Jean Valjean was in the shadow, and stood motionless, with his iron
candlestick in his hand, frightened by this luminous old man. Never had he
beheld anything like this. This confidence terrified him. The moral world
has no grander spectacle than this: a troubled and uneasy conscience,
which has arrived on the brink of an evil action, contemplating the
slumber of the just.
That slumber in that isolation, and with a neighbor like himself, had
about it something sublime, of which he was vaguely but imperiously
No one could have told what was passing within him, not even himself. In
order to attempt to form an idea of it, it is necessary to think of the
most violent of things in the presence of the most gentle. Even on his
visage it would have been impossible to distinguish anything with
certainty. It was a sort of haggard astonishment. He gazed at it, and that
was all. But what was his thought? It would have been impossible to divine
it. What was evident was, that he was touched and astounded. But what was
the nature of this emotion?
His eye never quitted the old man. The only thing which was clearly to be
inferred from his attitude and his physiognomy was a strange indecision.
One would have said that he was hesitating between the two abysses,—the
one in which one loses one's self and that in which one saves one's self.
He seemed prepared to crush that skull or to kiss that hand.
At the expiration of a few minutes his left arm rose slowly towards his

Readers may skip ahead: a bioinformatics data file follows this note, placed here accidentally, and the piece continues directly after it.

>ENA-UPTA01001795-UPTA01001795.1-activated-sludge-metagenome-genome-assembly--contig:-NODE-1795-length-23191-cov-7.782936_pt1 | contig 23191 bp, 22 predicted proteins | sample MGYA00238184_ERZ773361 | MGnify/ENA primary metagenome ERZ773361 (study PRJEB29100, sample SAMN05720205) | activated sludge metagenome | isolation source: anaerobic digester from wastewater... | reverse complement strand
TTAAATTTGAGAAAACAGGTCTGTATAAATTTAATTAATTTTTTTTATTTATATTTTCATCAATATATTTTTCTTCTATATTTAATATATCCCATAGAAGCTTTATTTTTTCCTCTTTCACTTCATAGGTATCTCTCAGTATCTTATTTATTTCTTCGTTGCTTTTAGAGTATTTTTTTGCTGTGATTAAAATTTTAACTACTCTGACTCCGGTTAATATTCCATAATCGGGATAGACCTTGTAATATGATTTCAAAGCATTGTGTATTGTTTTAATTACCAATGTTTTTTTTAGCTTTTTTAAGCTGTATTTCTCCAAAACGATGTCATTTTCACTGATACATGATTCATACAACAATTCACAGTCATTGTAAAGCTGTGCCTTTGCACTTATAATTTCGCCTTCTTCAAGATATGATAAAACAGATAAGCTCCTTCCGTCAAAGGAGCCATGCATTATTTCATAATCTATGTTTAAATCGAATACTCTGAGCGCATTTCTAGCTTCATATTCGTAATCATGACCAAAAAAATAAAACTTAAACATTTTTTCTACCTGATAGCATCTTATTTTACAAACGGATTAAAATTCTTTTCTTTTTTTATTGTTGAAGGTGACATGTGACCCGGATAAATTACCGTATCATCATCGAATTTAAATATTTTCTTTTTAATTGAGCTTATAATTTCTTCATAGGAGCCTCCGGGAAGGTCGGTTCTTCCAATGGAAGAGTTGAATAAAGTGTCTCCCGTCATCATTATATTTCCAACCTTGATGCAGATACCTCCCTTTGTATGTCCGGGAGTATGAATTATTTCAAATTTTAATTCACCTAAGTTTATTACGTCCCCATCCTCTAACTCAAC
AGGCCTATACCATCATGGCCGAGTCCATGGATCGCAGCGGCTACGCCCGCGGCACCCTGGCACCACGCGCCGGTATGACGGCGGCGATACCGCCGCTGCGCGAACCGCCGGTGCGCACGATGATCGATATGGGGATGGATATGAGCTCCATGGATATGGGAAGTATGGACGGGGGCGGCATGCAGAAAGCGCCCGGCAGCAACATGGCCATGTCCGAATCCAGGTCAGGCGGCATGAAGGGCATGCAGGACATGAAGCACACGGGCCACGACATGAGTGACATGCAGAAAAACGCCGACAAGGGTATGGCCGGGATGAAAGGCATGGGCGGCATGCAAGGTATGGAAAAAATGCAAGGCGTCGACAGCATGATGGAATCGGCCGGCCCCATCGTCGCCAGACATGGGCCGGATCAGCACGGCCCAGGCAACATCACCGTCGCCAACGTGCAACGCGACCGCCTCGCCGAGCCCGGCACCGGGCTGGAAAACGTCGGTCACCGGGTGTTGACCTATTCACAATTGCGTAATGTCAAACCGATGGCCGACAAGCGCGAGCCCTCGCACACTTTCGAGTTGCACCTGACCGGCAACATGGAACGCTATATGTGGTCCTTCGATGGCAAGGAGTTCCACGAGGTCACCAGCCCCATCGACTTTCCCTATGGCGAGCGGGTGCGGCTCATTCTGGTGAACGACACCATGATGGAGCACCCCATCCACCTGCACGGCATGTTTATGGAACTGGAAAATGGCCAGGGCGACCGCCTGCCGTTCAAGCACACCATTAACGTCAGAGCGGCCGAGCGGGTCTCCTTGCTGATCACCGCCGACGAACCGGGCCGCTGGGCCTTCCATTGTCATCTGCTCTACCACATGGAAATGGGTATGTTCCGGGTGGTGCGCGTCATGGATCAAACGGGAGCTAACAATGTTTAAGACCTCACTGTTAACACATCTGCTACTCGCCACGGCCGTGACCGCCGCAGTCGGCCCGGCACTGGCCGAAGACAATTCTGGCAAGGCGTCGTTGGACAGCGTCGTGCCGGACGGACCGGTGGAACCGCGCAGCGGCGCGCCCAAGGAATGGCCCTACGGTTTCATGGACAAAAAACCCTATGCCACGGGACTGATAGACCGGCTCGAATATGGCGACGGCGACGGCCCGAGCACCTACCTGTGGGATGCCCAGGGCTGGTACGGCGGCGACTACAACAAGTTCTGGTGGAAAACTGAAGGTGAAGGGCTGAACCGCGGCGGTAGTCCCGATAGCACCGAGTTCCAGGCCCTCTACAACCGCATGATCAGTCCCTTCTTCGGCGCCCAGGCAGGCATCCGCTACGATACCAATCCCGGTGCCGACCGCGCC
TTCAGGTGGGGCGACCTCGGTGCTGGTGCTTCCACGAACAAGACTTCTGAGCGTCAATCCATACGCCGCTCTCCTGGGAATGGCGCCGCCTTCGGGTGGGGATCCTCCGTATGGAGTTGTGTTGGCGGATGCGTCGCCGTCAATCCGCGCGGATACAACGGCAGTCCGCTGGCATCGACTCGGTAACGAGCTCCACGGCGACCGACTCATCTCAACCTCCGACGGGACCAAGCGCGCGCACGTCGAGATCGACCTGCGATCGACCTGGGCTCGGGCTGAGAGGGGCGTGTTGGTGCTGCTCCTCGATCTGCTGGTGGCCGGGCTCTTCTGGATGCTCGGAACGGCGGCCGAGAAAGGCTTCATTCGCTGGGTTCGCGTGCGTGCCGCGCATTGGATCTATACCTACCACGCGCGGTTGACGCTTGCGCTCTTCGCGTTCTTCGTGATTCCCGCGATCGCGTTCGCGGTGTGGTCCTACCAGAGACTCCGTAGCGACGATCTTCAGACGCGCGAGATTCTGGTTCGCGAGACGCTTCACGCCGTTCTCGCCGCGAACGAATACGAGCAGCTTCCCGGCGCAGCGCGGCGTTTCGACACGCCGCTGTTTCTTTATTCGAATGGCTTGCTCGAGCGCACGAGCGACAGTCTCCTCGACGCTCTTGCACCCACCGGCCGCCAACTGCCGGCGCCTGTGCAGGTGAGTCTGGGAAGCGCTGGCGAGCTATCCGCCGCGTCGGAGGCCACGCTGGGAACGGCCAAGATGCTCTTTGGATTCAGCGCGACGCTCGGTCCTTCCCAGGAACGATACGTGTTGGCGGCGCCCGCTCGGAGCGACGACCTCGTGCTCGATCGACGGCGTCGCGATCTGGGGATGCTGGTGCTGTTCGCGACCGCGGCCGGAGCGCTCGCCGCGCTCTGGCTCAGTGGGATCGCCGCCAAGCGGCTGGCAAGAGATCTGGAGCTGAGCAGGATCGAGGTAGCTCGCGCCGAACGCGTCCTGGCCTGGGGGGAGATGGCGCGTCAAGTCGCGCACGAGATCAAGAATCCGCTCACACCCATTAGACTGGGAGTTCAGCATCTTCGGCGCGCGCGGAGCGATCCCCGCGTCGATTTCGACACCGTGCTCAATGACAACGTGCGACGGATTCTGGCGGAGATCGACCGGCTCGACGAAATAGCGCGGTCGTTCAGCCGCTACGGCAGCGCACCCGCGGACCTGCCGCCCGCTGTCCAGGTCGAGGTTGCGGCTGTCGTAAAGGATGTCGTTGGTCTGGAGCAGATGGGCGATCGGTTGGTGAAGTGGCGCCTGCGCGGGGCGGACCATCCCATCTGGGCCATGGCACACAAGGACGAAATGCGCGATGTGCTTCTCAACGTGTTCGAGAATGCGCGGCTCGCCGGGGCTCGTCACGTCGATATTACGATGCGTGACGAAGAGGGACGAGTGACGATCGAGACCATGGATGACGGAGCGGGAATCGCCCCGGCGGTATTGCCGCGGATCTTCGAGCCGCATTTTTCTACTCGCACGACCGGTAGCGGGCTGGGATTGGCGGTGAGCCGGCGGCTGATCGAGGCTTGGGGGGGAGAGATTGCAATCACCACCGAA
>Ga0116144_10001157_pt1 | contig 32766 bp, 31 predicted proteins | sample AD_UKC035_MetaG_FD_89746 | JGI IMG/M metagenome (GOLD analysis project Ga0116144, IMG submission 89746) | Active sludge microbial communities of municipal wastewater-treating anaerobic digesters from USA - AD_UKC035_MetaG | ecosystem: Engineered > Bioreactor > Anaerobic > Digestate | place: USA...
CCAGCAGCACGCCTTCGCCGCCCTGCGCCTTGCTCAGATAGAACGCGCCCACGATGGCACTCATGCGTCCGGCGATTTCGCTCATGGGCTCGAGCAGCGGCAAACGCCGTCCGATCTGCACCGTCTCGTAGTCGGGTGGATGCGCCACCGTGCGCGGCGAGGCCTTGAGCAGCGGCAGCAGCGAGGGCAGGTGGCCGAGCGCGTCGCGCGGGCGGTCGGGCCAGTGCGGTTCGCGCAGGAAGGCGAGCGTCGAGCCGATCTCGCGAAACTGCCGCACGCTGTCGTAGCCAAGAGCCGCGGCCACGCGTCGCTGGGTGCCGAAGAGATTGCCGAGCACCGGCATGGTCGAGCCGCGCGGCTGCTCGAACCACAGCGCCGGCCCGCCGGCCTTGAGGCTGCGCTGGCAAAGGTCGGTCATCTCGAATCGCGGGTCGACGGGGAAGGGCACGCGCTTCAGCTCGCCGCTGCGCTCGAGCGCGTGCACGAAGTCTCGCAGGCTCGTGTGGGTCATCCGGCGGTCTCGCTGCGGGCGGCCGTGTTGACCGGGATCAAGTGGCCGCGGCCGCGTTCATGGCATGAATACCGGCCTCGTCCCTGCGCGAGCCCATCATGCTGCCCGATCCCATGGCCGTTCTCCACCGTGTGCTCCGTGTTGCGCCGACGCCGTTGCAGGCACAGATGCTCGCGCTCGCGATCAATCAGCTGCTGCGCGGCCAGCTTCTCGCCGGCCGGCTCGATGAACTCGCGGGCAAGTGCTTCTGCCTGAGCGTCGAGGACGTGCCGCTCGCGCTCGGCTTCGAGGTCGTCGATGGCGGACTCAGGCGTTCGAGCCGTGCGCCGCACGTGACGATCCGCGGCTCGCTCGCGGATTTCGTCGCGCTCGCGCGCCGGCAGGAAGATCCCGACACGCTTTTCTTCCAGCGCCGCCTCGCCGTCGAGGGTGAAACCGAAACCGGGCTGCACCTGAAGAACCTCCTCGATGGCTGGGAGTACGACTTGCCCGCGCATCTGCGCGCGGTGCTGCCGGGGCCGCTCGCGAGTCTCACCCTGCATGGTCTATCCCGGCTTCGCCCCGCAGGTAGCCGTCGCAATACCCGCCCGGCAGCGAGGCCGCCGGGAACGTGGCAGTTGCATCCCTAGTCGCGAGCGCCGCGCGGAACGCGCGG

brow, and he took off his cap; then his arm fell back with the same
deliberation, and Jean Valjean fell to meditating once more, his cap in
his left hand, his club in his right hand, his hair bristling all over his
The Bishop continued to sleep in profound peace beneath that terrifying
The gleam of the moon rendered confusedly visible the crucifix over the
chimney-piece, which seemed to be extending its arms to both of them, with
a benediction for one and pardon for the other.
Suddenly Jean Valjean replaced his cap on his brow; then stepped rapidly
past the bed, without glancing at the Bishop, straight to the cupboard,
which he saw near the head; he raised his iron candlestick as though to
force the lock; the key was there; he opened it; the first thing which
presented itself to him was the basket of silverware; he seized it,
traversed the chamber with long strides, without taking any precautions
and without troubling himself about the noise, gained the door, re-entered
the oratory, opened the window, seized his cudgel, bestrode the
window-sill of the ground-floor, put the silver into his knapsack, threw
away the basket, crossed the garden, leaped over the wall like a tiger,